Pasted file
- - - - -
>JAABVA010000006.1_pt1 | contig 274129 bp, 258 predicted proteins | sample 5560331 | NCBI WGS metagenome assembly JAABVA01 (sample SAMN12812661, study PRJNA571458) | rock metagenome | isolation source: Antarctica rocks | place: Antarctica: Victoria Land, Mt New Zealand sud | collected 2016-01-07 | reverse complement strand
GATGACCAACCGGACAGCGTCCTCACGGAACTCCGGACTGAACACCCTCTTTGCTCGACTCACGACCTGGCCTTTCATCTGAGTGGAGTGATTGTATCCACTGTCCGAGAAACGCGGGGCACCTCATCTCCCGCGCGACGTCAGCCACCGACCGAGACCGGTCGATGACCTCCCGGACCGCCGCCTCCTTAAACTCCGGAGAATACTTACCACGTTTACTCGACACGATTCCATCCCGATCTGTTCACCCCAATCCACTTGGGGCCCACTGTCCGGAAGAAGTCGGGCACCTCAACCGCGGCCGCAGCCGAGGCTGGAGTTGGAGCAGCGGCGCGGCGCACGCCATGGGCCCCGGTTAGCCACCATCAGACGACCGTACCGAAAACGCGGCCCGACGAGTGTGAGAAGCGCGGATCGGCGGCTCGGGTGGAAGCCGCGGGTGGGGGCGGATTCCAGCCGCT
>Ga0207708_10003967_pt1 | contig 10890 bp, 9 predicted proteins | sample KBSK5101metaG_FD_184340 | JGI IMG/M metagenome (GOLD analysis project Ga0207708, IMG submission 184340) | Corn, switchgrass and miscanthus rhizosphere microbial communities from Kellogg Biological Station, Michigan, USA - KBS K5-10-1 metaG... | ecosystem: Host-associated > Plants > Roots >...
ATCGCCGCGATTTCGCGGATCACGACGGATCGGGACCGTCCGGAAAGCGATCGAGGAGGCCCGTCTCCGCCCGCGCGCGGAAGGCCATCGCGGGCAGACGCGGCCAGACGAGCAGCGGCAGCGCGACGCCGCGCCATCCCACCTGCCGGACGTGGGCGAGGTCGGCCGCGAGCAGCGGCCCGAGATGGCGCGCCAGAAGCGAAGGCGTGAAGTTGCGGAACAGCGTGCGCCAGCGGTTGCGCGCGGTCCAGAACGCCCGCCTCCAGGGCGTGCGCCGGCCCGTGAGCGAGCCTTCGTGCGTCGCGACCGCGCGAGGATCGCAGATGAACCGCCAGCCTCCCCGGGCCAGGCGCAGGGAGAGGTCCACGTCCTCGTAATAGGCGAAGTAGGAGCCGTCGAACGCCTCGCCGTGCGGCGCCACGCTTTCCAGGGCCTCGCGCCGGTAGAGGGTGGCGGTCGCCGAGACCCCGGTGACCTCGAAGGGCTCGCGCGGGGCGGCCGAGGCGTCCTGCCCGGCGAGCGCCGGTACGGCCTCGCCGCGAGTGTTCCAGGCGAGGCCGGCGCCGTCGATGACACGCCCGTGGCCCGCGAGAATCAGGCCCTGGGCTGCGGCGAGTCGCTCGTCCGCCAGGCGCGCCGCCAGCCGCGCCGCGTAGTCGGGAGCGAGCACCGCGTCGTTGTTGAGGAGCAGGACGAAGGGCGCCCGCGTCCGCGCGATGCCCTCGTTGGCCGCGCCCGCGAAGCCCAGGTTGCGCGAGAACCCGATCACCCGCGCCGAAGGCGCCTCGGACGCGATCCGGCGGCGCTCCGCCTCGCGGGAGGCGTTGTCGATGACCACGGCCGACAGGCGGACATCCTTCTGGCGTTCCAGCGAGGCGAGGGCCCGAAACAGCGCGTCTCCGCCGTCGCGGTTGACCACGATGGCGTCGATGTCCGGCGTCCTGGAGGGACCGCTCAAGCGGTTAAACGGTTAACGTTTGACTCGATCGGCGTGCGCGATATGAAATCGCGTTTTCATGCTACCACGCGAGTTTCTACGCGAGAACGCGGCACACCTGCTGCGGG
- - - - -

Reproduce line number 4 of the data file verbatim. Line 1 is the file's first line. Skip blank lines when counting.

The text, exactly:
ATCGCCGCGATTTCGCGGATCACGACGGATCGGGACCGTCCGGAAAGCGATCGAGGAGGCCCGTCTCCGCCCGCGCGCGGAAGGCCATCGCGGGCAGACGCGGCCAGACGAGCAGCGGCAGCGCGACGCCGCGCCATCCCACCTGCCGGACGTGGGCGAGGTCGGCCGCGAGCAGCGGCCCGAGATGGCGCGCCAGAAGCGAAGGCGTGAAGTTGCGGAACAGCGTGCGCCAGCGGTTGCGCGCGGTCCAGAACGCCCGCCTCCAGGGCGTGCGCCGGCCCGTGAGCGAGCCTTCGTGCGTCGCGACCGCGCGAGGATCGCAGATGAACCGCCAGCCTCCCCGGGCCAGGCGCAGGGAGAGGTCCACGTCCTCGTAATAGGCGAAGTAGGAGCCGTCGAACGCCTCGCCGTGCGGCGCCACGCTTTCCAGGGCCTCGCGCCGGTAGAGGGTGGCGGTCGCCGAGACCCCGGTGACCTCGAAGGGCTCGCGCGGGGCGGCCGAGGCGTCCTGCCCGGCGAGCGCCGGTACGGCCTCGCCGCGAGTGTTCCAGGCGAGGCCGGCGCCGTCGATGACACGCCCGTGGCCCGCGAGAATCAGGCCCTGGGCTGCGGCGAGTCGCTCGTCCGCCAGGCGCGCCGCCAGCCGCGCCGCGTAGTCGGGAGCGAGCACCGCGTCGTTGTTGAGGAGCAGGACGAAGGGCGCCCGCGTCCGCGCGATGCCCTCGTTGGCCGCGCCCGCGAAGCCCAGGTTGCGCGAGAACCCGATCACCCGCGCCGAAGGCGCCTCGGACGCGATCCGGCGGCGCTCCGCCTCGCGGGAGGCGTTGTCGATGACCACGGCCGACAGGCGGACATCCTTCTGGCGTTCCAGCGAGGCGAGGGCCCGAAACAGCGCGTCTCCGCCGTCGCGGTTGACCACGATGGCGTCGATGTCCGGCGTCCTGGAGGGACCGCTCAAGCGGTTAAACGGTTAACGTTTGACTCGATCGGCGTGCGCGATATGAAATCGCGTTTTCATGCTACCACGCGAGTTTCTACGCGAGAACGCGGCACACCTGCTGCGGG